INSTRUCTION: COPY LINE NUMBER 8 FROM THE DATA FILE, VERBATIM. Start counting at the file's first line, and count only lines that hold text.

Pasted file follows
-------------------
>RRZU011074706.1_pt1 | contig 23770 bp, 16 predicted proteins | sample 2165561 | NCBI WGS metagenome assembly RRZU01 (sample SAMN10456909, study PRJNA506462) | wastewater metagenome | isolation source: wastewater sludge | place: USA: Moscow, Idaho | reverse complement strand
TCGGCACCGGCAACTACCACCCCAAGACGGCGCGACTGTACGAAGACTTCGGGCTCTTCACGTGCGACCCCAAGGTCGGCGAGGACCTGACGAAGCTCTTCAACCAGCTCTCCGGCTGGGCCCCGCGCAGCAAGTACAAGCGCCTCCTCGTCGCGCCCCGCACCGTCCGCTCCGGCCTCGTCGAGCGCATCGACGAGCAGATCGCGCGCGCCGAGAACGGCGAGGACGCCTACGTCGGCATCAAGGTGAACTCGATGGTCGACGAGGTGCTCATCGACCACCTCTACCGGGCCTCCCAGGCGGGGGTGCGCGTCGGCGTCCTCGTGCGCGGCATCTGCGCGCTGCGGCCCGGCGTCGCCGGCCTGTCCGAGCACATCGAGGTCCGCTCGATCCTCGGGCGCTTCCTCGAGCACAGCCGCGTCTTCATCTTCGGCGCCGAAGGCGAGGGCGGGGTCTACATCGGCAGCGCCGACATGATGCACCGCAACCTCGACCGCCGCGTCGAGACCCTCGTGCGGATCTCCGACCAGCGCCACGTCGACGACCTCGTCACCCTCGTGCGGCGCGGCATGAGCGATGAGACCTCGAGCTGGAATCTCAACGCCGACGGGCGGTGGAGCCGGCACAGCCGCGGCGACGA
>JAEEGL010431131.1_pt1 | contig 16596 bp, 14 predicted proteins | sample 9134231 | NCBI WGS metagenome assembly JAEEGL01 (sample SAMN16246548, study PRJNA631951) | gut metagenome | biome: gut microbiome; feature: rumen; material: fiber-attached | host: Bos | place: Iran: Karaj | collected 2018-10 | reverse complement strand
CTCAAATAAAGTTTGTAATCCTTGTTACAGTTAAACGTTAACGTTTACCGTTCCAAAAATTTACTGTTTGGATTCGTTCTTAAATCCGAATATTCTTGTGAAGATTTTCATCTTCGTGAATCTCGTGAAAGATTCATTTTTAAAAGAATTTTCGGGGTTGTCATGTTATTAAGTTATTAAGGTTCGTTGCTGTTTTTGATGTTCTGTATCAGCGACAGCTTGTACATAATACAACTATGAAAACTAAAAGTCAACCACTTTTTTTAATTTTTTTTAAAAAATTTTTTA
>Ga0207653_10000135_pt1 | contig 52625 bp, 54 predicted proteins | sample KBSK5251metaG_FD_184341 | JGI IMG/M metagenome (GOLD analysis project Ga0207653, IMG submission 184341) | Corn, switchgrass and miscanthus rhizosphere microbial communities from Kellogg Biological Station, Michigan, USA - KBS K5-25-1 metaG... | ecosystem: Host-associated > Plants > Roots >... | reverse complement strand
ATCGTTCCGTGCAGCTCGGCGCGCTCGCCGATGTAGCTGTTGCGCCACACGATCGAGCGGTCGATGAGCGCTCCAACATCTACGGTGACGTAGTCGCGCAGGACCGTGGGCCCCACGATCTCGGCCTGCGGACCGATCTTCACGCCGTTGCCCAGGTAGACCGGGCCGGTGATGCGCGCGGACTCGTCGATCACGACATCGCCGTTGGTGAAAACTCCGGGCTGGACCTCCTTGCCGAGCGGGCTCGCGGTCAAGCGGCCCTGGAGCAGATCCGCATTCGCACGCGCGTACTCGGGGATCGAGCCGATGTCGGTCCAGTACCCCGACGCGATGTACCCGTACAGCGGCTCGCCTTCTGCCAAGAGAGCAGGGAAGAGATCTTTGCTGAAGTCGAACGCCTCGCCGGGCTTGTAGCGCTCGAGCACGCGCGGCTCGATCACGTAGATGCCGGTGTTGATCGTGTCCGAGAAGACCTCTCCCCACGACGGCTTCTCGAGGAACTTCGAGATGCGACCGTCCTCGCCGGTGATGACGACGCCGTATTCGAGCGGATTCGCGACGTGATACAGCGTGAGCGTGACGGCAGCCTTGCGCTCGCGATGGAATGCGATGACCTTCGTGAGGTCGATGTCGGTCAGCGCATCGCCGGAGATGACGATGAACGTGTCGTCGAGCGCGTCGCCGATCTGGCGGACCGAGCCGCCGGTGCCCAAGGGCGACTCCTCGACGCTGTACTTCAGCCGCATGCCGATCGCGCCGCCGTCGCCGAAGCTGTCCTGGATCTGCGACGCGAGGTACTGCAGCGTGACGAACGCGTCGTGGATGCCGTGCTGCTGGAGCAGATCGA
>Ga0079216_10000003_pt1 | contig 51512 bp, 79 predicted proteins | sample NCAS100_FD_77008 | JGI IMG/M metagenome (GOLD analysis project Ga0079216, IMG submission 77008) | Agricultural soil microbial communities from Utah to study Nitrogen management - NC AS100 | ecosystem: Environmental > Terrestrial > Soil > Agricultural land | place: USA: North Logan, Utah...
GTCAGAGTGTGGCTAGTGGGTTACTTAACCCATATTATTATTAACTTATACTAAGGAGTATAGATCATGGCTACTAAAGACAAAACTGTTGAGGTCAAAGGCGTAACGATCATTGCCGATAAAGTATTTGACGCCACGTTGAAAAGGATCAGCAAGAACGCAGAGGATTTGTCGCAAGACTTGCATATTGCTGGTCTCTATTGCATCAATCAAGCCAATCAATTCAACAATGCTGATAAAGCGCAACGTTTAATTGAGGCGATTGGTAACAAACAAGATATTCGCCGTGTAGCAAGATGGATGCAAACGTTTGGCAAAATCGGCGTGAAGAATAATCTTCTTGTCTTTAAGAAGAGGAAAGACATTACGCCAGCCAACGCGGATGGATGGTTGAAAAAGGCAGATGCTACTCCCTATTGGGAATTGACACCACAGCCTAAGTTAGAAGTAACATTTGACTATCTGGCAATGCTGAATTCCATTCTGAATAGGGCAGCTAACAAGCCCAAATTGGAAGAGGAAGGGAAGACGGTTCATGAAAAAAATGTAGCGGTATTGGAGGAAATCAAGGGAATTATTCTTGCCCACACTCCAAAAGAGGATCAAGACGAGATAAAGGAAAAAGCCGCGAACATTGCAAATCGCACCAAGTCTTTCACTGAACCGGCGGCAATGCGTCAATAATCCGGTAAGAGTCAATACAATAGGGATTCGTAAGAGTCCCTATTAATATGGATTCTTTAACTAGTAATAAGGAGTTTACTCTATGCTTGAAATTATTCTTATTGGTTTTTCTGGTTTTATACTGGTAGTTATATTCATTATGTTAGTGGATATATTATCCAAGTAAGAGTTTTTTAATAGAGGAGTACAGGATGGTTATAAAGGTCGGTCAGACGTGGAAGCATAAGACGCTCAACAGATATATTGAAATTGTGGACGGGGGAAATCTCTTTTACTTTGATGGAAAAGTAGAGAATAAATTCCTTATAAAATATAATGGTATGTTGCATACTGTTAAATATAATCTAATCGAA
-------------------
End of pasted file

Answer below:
GTCAGAGTGTGGCTAGTGGGTTACTTAACCCATATTATTATTAACTTATACTAAGGAGTATAGATCATGGCTACTAAAGACAAAACTGTTGAGGTCAAAGGCGTAACGATCATTGCCGATAAAGTATTTGACGCCACGTTGAAAAGGATCAGCAAGAACGCAGAGGATTTGTCGCAAGACTTGCATATTGCTGGTCTCTATTGCATCAATCAAGCCAATCAATTCAACAATGCTGATAAAGCGCAACGTTTAATTGAGGCGATTGGTAACAAACAAGATATTCGCCGTGTAGCAAGATGGATGCAAACGTTTGGCAAAATCGGCGTGAAGAATAATCTTCTTGTCTTTAAGAAGAGGAAAGACATTACGCCAGCCAACGCGGATGGATGGTTGAAAAAGGCAGATGCTACTCCCTATTGGGAATTGACACCACAGCCTAAGTTAGAAGTAACATTTGACTATCTGGCAATGCTGAATTCCATTCTGAATAGGGCAGCTAACAAGCCCAAATTGGAAGAGGAAGGGAAGACGGTTCATGAAAAAAATGTAGCGGTATTGGAGGAAATCAAGGGAATTATTCTTGCCCACACTCCAAAAGAGGATCAAGACGAGATAAAGGAAAAAGCCGCGAACATTGCAAATCGCACCAAGTCTTTCACTGAACCGGCGGCAATGCGTCAATAATCCGGTAAGAGTCAATACAATAGGGATTCGTAAGAGTCCCTATTAATATGGATTCTTTAACTAGTAATAAGGAGTTTACTCTATGCTTGAAATTATTCTTATTGGTTTTTCTGGTTTTATACTGGTAGTTATATTCATTATGTTAGTGGATATATTATCCAAGTAAGAGTTTTTTAATAGAGGAGTACAGGATGGTTATAAAGGTCGGTCAGACGTGGAAGCATAAGACGCTCAACAGATATATTGAAATTGTGGACGGGGGAAATCTCTTTTACTTTGATGGAAAAGTAGAGAATAAATTCCTTATAAAATATAATGGTATGTTGCATACTGTTAAATATAATCTAATCGAA